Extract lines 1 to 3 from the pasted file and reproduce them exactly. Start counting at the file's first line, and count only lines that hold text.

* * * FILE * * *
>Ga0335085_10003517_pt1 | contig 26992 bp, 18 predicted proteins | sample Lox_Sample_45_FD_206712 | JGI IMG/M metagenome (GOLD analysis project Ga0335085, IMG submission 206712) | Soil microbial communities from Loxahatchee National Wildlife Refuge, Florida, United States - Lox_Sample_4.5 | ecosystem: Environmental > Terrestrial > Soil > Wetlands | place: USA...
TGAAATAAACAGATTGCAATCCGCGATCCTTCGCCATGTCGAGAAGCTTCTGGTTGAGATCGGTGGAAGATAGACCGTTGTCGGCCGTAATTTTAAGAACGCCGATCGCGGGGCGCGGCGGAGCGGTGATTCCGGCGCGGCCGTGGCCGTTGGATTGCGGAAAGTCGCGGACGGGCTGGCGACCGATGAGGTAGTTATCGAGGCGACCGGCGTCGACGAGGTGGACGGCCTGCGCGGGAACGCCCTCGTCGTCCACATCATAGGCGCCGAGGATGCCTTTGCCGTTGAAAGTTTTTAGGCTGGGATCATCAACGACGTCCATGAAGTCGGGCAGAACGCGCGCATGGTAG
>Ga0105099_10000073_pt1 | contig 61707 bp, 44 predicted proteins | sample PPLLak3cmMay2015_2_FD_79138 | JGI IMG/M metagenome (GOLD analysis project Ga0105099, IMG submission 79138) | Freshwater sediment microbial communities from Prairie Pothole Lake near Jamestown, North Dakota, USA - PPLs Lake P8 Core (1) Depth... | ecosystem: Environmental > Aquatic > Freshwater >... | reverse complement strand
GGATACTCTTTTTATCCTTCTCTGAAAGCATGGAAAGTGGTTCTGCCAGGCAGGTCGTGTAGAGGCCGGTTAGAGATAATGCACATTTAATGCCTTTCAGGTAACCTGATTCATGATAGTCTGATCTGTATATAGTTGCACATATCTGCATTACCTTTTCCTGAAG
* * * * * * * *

>Ga0335085_10003517_pt1 | contig 26992 bp, 18 predicted proteins | sample Lox_Sample_45_FD_206712 | JGI IMG/M metagenome (GOLD analysis project Ga0335085, IMG submission 206712) | Soil microbial communities from Loxahatchee National Wildlife Refuge, Florida, United States - Lox_Sample_4.5 | ecosystem: Environmental > Terrestrial > Soil > Wetlands | place: USA...
TGAAATAAACAGATTGCAATCCGCGATCCTTCGCCATGTCGAGAAGCTTCTGGTTGAGATCGGTGGAAGATAGACCGTTGTCGGCCGTAATTTTAAGAACGCCGATCGCGGGGCGCGGCGGAGCGGTGATTCCGGCGCGGCCGTGGCCGTTGGATTGCGGAAAGTCGCGGACGGGCTGGCGACCGATGAGGTAGTTATCGAGGCGACCGGCGTCGACGAGGTGGACGGCCTGCGCGGGAACGCCCTCGTCGTCCACATCATAGGCGCCGAGGATGCCTTTGCCGTTGAAAGTTTTTAGGCTGGGATCATCAACGACGTCCATGAAGTCGGGCAGAACGCGCGCATGGTAG
>Ga0105099_10000073_pt1 | contig 61707 bp, 44 predicted proteins | sample PPLLak3cmMay2015_2_FD_79138 | JGI IMG/M metagenome (GOLD analysis project Ga0105099, IMG submission 79138) | Freshwater sediment microbial communities from Prairie Pothole Lake near Jamestown, North Dakota, USA - PPLs Lake P8 Core (1) Depth... | ecosystem: Environmental > Aquatic > Freshwater >... | reverse complement strand